With all of the research out there, why then are we ignoring the importance of giving our parents the tools they need to parent, during preconception and pregnancy, before the baby is born?

Our own CAPPA community has the ability to work on this important prevention program. For those of you who cannot take The Greatest Pregnancy Ever Prenatal Bonding Facilitator course, at least read The Greatest Pregnancy Ever or Attachment Pregnancy. The education in these books will give you insight into the gestational period and it’s importance. It suggests tools to help parents lower stress, understand how important both parents are in building safe relationship to grow babies, and empower parents to be the best they can be, even if their own influences were not the best.

No matter what you teach at CAPPA, from Prenatal Fitness, Childbirth Education, Doula work, or Post Partum work, and Lactation Education, we should all have this educational awareness that a baby’s nervous system begins in the womb. The sooner a parent falls in love with their baby in utero, the easier the transition to parenthood. We will have a healthier, more compassionate society when we all take part in teaching parents before the damage happens.

APPPAH has a Student Free Membership, which is also a Diversity Program. If you are studying any area where you will be working with birthing families you will qualify for this offering. From doula training, lactation, psychology, even psychiatry-all are asked to begin learning about the impact the gestational period has on our growing babies. This area of research can no longer be ignored. As David Chamberlain stated many years ago, “The womb is a classroom and all must attend.”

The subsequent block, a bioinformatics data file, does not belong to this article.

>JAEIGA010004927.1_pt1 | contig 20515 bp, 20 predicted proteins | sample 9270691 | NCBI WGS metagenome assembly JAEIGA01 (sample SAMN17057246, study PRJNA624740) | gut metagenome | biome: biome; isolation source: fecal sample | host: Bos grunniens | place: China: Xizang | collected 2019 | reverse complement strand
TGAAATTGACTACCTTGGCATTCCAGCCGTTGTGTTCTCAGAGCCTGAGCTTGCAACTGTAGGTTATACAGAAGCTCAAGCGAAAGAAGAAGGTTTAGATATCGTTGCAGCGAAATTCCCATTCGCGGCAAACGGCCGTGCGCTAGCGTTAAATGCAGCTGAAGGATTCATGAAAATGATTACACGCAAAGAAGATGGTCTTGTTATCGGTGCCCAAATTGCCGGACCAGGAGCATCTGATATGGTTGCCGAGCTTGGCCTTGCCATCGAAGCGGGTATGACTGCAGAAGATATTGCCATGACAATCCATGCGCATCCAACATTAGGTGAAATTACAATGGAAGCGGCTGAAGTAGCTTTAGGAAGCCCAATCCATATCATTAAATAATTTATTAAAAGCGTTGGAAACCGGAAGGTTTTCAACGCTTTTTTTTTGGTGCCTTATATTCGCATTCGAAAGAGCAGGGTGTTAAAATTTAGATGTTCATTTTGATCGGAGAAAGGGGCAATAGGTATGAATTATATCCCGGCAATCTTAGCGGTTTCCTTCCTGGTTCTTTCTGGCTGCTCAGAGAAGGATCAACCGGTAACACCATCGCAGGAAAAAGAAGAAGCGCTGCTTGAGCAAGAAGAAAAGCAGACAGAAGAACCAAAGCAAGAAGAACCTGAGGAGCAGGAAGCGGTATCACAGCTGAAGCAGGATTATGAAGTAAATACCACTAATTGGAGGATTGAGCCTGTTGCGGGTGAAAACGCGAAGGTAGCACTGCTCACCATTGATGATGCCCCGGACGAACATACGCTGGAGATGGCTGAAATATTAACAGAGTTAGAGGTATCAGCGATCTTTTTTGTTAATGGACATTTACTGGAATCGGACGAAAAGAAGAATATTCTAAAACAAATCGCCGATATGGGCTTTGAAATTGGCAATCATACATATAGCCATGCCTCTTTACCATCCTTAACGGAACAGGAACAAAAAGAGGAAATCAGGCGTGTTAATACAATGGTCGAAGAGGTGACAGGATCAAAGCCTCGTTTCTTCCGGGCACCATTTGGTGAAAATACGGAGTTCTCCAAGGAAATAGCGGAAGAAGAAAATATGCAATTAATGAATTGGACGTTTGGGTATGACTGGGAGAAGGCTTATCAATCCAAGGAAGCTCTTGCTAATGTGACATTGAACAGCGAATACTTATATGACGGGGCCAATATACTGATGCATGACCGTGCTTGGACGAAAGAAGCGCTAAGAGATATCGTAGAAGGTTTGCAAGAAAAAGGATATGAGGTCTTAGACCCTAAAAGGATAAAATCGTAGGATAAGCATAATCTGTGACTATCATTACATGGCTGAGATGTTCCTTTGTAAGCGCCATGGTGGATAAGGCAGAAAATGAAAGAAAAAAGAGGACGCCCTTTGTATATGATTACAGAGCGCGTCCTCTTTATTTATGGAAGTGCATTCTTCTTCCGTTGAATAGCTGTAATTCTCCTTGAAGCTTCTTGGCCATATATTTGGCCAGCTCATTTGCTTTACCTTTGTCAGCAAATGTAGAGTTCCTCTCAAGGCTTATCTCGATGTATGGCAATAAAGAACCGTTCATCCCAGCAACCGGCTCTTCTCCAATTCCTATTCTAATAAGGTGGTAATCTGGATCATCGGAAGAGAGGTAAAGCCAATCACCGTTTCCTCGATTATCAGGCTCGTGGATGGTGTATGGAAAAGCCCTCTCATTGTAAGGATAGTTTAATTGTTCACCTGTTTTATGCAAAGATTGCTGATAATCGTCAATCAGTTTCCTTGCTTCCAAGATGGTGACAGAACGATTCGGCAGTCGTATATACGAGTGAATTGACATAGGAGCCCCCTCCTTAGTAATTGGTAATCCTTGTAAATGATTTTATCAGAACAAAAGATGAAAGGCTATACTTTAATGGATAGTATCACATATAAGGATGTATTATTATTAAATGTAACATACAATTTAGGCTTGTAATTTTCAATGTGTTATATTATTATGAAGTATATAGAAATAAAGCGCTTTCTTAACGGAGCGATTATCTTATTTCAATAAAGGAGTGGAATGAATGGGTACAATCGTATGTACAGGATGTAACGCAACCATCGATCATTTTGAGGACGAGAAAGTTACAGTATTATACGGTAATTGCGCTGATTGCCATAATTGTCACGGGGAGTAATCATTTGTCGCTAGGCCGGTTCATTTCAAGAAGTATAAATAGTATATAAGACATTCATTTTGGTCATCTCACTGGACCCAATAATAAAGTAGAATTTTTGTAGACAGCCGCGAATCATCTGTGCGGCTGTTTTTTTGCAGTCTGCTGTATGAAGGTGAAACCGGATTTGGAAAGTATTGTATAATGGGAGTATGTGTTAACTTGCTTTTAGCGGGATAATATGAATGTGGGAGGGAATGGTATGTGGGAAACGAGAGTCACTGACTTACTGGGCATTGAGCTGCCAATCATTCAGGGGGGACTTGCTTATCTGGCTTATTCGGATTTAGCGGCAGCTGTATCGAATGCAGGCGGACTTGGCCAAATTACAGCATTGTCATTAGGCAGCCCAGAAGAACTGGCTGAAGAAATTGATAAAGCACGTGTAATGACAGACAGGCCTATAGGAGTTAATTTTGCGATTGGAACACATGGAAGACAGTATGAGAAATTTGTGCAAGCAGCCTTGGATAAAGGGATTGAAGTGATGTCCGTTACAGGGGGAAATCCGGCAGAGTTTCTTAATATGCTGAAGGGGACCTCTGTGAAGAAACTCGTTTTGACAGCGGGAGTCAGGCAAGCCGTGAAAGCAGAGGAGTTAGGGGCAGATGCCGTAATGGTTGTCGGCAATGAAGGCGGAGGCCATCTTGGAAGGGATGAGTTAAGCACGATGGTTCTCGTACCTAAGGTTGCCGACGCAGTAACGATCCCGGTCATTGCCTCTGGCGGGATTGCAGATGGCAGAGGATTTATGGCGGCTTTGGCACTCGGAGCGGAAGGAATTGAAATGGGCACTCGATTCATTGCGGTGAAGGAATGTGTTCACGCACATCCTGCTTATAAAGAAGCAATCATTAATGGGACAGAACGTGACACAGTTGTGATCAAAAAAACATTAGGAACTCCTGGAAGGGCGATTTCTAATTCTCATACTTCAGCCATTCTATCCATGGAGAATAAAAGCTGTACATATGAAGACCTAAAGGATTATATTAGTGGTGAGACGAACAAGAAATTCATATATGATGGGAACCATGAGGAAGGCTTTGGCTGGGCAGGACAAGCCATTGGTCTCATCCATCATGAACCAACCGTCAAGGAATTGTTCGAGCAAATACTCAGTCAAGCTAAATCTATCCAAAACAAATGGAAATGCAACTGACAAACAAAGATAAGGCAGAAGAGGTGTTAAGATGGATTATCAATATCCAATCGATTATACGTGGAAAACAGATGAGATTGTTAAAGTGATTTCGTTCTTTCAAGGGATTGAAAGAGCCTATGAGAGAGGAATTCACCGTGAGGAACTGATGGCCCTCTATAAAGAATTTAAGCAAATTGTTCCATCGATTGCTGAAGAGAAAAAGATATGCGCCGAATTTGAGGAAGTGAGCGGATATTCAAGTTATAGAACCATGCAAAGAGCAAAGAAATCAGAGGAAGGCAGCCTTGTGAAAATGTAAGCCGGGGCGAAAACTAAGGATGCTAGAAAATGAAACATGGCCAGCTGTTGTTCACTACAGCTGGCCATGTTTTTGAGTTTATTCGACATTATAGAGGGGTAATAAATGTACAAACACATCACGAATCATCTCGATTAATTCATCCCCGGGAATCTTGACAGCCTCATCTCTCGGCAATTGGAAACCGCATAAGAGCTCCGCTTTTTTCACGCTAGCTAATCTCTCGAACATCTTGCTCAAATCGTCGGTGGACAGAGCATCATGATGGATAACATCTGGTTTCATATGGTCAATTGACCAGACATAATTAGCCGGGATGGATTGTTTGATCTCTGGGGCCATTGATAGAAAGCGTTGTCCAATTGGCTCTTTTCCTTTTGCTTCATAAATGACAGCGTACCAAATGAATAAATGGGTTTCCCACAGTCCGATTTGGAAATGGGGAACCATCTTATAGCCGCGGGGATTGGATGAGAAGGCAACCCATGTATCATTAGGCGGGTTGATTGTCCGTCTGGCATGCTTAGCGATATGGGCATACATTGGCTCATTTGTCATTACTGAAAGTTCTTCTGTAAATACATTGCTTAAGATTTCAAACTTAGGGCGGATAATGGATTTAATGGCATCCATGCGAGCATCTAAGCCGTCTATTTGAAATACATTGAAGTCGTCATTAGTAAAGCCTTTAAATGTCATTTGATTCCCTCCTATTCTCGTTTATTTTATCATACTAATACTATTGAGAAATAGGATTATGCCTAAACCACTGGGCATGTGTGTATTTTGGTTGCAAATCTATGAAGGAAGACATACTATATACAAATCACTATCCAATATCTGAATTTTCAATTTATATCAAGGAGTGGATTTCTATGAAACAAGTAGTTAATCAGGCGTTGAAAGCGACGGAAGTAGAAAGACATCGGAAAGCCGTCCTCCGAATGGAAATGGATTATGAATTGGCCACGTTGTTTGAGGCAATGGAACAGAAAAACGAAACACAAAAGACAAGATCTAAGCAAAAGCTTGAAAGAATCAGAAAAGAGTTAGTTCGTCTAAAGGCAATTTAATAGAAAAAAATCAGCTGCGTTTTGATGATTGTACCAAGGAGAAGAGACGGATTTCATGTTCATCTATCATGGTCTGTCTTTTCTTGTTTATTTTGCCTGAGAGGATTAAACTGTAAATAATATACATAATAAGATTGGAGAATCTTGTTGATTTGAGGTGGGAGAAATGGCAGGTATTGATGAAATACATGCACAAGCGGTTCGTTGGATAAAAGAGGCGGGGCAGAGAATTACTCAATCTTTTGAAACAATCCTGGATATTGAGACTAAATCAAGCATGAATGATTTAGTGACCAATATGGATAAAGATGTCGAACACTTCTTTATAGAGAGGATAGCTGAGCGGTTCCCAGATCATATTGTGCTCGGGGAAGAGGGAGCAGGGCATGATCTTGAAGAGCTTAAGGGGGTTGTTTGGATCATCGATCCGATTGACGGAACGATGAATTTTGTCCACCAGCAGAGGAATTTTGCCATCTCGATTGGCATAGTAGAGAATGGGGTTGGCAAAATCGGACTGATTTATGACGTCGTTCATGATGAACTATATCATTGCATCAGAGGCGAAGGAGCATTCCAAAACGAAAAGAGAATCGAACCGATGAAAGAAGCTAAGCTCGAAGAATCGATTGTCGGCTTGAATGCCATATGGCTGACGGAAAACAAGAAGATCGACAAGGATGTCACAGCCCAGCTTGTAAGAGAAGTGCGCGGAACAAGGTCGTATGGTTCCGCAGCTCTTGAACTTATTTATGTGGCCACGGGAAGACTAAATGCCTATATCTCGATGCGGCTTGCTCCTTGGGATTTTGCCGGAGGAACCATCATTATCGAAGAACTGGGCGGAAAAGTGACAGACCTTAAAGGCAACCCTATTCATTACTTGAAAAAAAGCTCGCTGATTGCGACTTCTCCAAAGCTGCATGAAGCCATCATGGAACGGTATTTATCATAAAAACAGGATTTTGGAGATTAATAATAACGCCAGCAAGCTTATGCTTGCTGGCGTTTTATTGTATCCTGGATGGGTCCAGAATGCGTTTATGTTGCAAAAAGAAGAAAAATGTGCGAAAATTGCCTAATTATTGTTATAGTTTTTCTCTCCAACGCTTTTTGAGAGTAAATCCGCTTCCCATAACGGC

We are at the forefront of this new field of evidence-based science. This is the link: https://birthpsychology.com/webform/free-diversity-and-student-membership-application.

As you start your education in this field, know that it may trigger some of your own experiences, hopefully good ones, but if you have any challenges, please contact me at 508-237-6768 and I can assist you or share a helpful resource. Educators need to look at their own experiences in order to give healthy assistance to our students. Feeling clear and mindful of our own experiences, makes us better teachers.

1.Weinstein, A, Prenatal Development and Parents’ Lived Experiences, Norton and Co, 2016, pg 7
2. Weinstein, A, Prenatal Development and Parents’ Lived Experiences, Norton and Co, 2016, pg7
3. Shoncoff, j :https://developingchild.harvard.edu/resources/three-early-childhood-development-principles-improve-child-family-outcomes/
4. Every Child Matters Education Fund, “Homeland Insecurity.” 2006
5. DSHS, Administration on Children, Youth, and Families, “Child Maltreatment” Washington, D.C . 2007
6. SAMHSA. Helping Children and Adolescents Who Have Experienced Traumatic Events”, 2011
7. National Institute of Mental Health (NIMH) “ Any Disorder Among Children” 2010.
8. https://www.cdc.gov/violenceprevention/acestudy/index.html
9. Diamond, M, Enriching Heredity, The Free Press, Macmillan,1988

Barbara Decker

Advisor of Prenatal Pregnancy Attachment

Barbara is a Certified Prenatal Bonding Facilitator (BA) and a graduate of The Greatest Pregnancy Ever Prenatal Bonding Facilitator Program. Barbara is one of 15 people in the US to be trained in Prenatal Bonding (BA) by Dr. Gerhard Schroth from Germany. Birthing has been her labor of love ever since she had her children and she is passionate about the need to start Preconception/Early Pregnancy Classes to inform the public of the importance of the gestational period.